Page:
Demi Lovato Has Some Surprising Thoughts About Her Broken Engagement To Max Ehrich

It’s no secret that Demi Lovato has had a whirlwind couple of years. Ever since her 2018 near-fatal overdose, which was chronicled in “Demi Lovato: Dancing with the Devil,” the singer’s four-part documentary special on YouTube, all eyes have been on the former Disney star’s every move.

In March 2020, just as the ongoing pandemic began ravaging America and most of the country went into quarantine, the “Camp Rock” star officially started dating “The Young and the Restless” actor Max Ehrich, (via Insider). After it was confirmed that the pair had started a romantic relationship, a source told E! News that Ehrich was “infatuated” with Lovato as rumors of an engagement started swirling just one month after the pair got together. “Max is very much in love with Demi and is infatuated with her,” the source dished. “Max has basically already moved into Demi’s house and everything has been going really well. They are always joking and laughing all day long, keeping each other entertained.”

In July 2020 — just four months after Lovato and Ehrich began dating — the “Dancing with the Devil” songstress took to Instagram to reveal that Ehrich had asked her to marry him, (via People). By September, a source confirmed to the outlet that the singer had made the “very tough decision” to call off their engagement.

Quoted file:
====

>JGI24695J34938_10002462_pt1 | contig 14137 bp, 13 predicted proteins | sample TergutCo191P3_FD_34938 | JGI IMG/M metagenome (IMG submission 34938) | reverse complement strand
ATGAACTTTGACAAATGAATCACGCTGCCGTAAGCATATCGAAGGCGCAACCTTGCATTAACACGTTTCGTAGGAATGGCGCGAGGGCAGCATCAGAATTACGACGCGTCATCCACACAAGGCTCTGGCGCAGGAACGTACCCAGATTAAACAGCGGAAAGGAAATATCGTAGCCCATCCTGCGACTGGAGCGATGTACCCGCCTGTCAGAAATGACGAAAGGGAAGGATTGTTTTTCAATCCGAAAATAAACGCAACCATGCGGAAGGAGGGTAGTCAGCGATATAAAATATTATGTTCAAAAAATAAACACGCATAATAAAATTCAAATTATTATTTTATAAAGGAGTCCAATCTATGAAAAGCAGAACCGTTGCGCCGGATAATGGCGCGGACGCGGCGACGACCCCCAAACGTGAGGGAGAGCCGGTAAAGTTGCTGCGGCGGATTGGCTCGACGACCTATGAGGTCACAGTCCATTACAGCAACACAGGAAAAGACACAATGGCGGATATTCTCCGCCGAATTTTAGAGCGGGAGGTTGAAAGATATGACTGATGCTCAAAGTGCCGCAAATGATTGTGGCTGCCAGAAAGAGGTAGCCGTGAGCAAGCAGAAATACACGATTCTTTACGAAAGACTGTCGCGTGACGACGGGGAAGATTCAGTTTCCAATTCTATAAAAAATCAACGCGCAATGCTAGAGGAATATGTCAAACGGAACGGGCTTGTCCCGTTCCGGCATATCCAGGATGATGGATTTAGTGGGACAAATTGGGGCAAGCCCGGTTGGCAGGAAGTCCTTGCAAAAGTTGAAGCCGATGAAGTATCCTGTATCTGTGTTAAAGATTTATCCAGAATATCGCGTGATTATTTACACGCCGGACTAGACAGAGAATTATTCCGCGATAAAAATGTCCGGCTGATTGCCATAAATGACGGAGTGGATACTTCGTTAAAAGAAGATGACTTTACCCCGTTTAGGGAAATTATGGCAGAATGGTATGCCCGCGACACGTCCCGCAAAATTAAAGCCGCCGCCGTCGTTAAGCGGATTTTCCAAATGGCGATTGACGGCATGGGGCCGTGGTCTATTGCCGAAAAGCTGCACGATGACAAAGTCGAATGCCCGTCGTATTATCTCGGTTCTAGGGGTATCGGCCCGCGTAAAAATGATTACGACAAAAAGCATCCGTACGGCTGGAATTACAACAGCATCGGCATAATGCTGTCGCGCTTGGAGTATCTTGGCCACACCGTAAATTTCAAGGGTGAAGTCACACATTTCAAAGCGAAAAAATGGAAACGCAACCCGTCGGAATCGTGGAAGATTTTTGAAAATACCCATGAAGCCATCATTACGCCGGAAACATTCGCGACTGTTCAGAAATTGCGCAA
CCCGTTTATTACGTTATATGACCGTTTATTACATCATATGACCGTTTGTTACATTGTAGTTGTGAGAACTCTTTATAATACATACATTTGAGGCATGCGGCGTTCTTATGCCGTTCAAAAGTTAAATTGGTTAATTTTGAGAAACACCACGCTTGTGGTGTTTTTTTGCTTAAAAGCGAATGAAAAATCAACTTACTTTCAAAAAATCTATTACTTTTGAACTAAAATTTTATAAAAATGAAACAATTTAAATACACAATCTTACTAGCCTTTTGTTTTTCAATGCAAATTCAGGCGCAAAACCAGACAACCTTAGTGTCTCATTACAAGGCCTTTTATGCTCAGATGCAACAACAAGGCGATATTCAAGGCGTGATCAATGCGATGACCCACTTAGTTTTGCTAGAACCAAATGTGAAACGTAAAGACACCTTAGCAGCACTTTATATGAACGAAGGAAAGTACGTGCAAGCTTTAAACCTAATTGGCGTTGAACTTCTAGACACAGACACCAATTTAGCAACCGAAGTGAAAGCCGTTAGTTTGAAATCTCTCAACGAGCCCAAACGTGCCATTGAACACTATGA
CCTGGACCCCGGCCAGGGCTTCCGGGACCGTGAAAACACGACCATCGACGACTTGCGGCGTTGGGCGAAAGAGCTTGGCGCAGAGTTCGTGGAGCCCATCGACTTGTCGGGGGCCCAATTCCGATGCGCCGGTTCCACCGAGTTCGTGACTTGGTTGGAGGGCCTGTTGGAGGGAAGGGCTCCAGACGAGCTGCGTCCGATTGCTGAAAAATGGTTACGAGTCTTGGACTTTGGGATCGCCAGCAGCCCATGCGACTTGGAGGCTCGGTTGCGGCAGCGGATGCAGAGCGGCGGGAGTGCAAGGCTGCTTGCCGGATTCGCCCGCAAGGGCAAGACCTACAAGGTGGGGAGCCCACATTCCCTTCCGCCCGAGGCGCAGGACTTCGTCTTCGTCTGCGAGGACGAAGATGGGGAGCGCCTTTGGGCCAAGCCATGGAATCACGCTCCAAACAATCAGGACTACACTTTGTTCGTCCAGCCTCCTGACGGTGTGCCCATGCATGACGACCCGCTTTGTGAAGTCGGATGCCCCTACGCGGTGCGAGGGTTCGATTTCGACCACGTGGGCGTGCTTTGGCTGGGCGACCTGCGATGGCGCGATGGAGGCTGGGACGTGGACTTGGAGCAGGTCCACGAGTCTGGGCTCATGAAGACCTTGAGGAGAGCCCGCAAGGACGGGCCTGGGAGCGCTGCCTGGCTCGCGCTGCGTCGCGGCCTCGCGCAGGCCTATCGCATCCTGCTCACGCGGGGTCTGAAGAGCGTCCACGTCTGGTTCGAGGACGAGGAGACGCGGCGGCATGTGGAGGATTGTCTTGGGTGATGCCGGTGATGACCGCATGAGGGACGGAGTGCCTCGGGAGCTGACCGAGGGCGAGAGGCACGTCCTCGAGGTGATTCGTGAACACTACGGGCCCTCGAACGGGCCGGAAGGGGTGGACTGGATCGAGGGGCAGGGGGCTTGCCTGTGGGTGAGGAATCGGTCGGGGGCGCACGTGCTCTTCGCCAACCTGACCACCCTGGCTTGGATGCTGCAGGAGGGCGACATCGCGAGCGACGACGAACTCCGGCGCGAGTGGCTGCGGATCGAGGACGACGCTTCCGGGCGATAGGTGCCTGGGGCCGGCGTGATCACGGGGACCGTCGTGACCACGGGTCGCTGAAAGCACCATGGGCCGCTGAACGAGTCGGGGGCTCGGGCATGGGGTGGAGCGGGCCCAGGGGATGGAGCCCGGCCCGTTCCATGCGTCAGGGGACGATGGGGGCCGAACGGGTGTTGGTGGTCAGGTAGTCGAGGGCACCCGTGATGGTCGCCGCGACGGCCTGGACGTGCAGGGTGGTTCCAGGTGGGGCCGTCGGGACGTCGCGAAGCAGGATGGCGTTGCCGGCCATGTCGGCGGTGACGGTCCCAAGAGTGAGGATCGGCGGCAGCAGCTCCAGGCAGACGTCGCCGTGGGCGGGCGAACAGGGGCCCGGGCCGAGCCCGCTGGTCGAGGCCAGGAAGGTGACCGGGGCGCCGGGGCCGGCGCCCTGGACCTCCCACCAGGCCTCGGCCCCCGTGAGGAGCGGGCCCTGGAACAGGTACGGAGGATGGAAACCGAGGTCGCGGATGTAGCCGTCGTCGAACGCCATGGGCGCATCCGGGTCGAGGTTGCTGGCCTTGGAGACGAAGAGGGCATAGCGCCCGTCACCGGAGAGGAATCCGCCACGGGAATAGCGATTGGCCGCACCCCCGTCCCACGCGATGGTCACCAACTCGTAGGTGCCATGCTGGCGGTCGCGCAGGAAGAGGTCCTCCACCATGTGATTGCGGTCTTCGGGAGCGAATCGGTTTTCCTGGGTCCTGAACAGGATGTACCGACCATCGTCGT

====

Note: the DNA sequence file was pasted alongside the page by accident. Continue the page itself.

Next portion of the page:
Demi opens up about her engagement to Max

During an interview with Entertainment Weekly, the “Sonny With A Chance” alum got candid about her short-lived engagement to Max Ehrich.

 “I really had myself fooled, because it was the safe and expected thing,” she admitted. “Obviously I cared deeply about the person, but there was something inside of me that was like, ‘I have to prove to the world that I’m okay.’ Now that I’m not engaged or married and I’m okay, I’m like, ‘Wow. Isn’t that so much more empowering?’ It’s not this false sense of security.”

Lovato later shared, “Also, the size of that ring, it made it really real. The second it was off, I was like, ‘You know what? I’m good. I don’t need that.’ It looks like stability, but it doesn’t mean that it is. I find that I like living not in chaos or crisis, but in fluidity. It’s not [being] stuck and stagnant in an ideal or a tradition that was placed upon us by the patriarchy.”

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